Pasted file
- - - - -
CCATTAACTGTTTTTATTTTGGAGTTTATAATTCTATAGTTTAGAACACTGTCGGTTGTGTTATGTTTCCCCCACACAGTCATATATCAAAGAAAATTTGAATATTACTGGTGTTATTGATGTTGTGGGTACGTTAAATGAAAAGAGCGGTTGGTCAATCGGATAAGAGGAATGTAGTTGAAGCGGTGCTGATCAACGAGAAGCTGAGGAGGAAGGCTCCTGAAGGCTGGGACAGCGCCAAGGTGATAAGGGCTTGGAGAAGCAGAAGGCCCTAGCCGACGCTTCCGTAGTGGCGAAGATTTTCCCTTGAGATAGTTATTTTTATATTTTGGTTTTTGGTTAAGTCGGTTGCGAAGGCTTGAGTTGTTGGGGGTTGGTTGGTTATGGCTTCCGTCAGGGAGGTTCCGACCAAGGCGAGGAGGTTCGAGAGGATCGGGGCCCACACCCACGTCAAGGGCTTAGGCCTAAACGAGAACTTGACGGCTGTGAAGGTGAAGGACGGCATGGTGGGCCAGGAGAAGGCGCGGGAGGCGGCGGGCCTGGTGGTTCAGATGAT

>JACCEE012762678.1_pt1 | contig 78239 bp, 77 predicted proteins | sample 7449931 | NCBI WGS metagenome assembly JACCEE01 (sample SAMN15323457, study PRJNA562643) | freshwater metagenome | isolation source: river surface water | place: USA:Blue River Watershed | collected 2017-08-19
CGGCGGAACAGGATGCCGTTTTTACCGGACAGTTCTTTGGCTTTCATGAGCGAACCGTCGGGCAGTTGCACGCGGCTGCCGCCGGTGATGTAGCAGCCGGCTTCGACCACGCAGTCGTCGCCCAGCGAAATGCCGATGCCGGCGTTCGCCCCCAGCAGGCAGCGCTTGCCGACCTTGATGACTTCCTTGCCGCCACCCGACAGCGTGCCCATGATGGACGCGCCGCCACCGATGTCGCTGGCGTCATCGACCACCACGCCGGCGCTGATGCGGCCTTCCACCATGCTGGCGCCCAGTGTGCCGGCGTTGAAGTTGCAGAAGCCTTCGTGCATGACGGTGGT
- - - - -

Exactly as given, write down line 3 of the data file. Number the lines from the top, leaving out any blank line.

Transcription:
CGGCGGAACAGGATGCCGTTTTTACCGGACAGTTCTTTGGCTTTCATGAGCGAACCGTCGGGCAGTTGCACGCGGCTGCCGCCGGTGATGTAGCAGCCGGCTTCGACCACGCAGTCGTCGCCCAGCGAAATGCCGATGCCGGCGTTCGCCCCCAGCAGGCAGCGCTTGCCGACCTTGATGACTTCCTTGCCGCCACCCGACAGCGTGCCCATGATGGACGCGCCGCCACCGATGTCGCTGGCGTCATCGACCACCACGCCGGCGCTGATGCGGCCTTCCACCATGCTGGCGCCCAGTGTGCCGGCGTTGAAGTTGCAGAAGCCTTCGTGCATGACGGTGGT